Africa Addio, more commonly known as Africa Blood & Guts (so named by infamous exploitation distributor Jerry Gross), is undeniably masterful at holding one’s attention. But it makes the sleaze and sensationalism of Mondo Cane seem like something produced by Walt Disney.
This movie is insane. It switches randomly from horrifying to absurd to educational to beautiful to creepy to disturbing to … well, you get the idea.
Pumped up relentlessly by it’s makers to be a serious, unbiased look at the political and social upheaval occurring in Africa during the late sixties, the movie is about as far from that as you can imagine. So many scenes are obviously fabricated outright or manipulated by the filmmakers, it’s difficult to tell what’s real and what’s staged. In a way, however, this makes the movie even more fascinating, though more for the shameless exploits of the filmmakers than the subject matter.
There are such ridiculous scenes as a tribe of African natives emerging from their tents to play a bluesy rock song, complete with a horn section and funky piano and a scene in which African women get dressed up in “civilized” attire. These are juxtaposed with scenes of executions and rioting, footage of mass graves and poachers at work. The accusation that the filmmakers actually incited much of the violence displayed on screen is difficult to discount completely.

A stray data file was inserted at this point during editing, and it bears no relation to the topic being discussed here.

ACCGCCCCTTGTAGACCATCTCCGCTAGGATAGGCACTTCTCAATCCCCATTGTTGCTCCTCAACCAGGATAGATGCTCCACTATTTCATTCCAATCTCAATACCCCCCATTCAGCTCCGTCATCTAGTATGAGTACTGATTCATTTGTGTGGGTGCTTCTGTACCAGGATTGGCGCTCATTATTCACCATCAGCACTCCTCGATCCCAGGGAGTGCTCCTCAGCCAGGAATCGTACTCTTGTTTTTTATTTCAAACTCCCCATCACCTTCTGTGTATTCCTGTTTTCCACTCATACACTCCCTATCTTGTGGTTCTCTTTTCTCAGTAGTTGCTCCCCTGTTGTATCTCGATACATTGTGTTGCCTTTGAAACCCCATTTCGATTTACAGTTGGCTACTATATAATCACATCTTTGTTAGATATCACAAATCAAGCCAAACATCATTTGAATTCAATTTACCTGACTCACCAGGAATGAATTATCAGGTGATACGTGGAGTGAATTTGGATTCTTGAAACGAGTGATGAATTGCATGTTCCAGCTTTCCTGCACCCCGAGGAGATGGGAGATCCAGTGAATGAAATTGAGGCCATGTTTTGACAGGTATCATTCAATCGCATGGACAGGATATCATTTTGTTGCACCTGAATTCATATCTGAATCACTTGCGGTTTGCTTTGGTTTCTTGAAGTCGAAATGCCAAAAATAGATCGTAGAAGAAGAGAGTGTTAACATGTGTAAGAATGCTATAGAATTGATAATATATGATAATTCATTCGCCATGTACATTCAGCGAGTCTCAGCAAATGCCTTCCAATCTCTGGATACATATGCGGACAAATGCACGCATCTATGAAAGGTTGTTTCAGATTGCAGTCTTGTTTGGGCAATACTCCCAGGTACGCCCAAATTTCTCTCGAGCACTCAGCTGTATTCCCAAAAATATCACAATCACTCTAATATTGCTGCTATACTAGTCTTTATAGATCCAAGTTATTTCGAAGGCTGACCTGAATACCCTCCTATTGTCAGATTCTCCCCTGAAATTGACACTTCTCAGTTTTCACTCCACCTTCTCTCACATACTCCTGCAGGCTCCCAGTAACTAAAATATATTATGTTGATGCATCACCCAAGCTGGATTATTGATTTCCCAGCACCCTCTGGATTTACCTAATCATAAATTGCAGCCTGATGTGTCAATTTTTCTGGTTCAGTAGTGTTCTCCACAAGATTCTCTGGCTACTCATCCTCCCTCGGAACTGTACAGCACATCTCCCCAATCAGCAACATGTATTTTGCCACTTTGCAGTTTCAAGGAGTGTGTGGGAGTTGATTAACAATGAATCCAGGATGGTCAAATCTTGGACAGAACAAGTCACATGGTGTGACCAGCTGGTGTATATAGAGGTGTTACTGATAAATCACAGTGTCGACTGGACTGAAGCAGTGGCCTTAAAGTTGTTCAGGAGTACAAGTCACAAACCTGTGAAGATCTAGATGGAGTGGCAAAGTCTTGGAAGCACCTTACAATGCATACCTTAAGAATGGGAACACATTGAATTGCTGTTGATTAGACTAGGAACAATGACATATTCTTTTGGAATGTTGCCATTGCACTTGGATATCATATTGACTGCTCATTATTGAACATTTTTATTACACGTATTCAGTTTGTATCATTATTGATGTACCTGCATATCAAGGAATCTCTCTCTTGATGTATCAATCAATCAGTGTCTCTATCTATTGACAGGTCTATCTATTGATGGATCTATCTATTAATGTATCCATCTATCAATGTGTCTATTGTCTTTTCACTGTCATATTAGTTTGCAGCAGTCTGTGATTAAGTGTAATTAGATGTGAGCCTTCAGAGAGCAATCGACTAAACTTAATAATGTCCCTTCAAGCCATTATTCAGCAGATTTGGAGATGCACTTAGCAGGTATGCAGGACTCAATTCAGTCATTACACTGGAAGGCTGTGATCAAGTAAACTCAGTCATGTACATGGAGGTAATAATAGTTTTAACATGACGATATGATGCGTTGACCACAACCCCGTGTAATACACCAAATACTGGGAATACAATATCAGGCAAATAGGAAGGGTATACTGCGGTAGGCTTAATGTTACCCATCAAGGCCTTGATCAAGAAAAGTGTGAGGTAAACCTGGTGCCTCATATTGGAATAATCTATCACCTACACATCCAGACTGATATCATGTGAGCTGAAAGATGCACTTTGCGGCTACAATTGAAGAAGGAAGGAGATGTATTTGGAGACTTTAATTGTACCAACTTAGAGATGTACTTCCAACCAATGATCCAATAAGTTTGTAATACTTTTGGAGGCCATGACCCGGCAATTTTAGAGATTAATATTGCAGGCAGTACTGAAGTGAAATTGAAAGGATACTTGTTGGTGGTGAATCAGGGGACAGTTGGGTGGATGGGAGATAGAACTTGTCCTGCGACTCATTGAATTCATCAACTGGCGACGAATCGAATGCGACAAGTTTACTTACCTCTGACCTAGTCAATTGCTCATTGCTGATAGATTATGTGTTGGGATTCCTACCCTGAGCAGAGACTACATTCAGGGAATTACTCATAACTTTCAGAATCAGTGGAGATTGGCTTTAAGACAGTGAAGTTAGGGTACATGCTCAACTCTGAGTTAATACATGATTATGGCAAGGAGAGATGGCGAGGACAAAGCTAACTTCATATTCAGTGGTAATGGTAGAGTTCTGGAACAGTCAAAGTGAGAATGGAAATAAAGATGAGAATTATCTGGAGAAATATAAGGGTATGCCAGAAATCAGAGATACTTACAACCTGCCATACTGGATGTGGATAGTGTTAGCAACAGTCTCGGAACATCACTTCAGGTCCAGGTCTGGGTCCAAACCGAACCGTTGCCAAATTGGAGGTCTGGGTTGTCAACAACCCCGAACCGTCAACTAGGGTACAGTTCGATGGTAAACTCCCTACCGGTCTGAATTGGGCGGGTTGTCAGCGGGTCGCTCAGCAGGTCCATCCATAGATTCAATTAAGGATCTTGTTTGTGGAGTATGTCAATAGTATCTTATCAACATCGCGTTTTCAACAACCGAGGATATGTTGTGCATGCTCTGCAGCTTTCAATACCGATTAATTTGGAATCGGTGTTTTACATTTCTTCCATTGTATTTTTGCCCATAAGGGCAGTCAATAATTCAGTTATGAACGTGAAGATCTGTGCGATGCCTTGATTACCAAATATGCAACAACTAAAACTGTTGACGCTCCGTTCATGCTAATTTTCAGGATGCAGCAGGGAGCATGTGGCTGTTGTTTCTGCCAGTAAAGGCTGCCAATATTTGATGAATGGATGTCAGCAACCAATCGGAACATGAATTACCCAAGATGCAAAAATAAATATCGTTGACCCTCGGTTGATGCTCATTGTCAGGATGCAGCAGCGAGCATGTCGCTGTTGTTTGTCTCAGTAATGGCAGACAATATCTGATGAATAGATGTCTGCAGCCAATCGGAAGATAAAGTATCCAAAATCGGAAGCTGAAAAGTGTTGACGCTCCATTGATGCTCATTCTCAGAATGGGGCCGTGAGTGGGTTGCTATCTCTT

Once again, there’s plenty of live animal slaughter (an elephant being speared to death is nearly impossible to sit through unflinchingly), much of which is perpetrated by so-called “hunters”, who have the nerve to act proud at having shot an elephant to death, after it’s already been exhausted by a helicopter taunting it.
The whole movie makes you furious at the treatment of the people of the country, having their land invaded by outsiders who force them to conform to their own customs, and works (perhaps unintentionally) as a very disturbing parallel to the white settlers treatment of the Native Americans centuries ago.
Recently released as part of a Mondo box set by Blue Underground, which contains both the uncut English version, as well as the much more violent “Director’s Cut.” The director’s version contains the infamous sequence in which a hippopotamus is speared to death.
Recommended for Mondo fans. Others will probably be too disgusted to get through more than a few minutes of it. The making of this movie was an inspiration of Ruggero Deodato’s Cannibal Holocaust.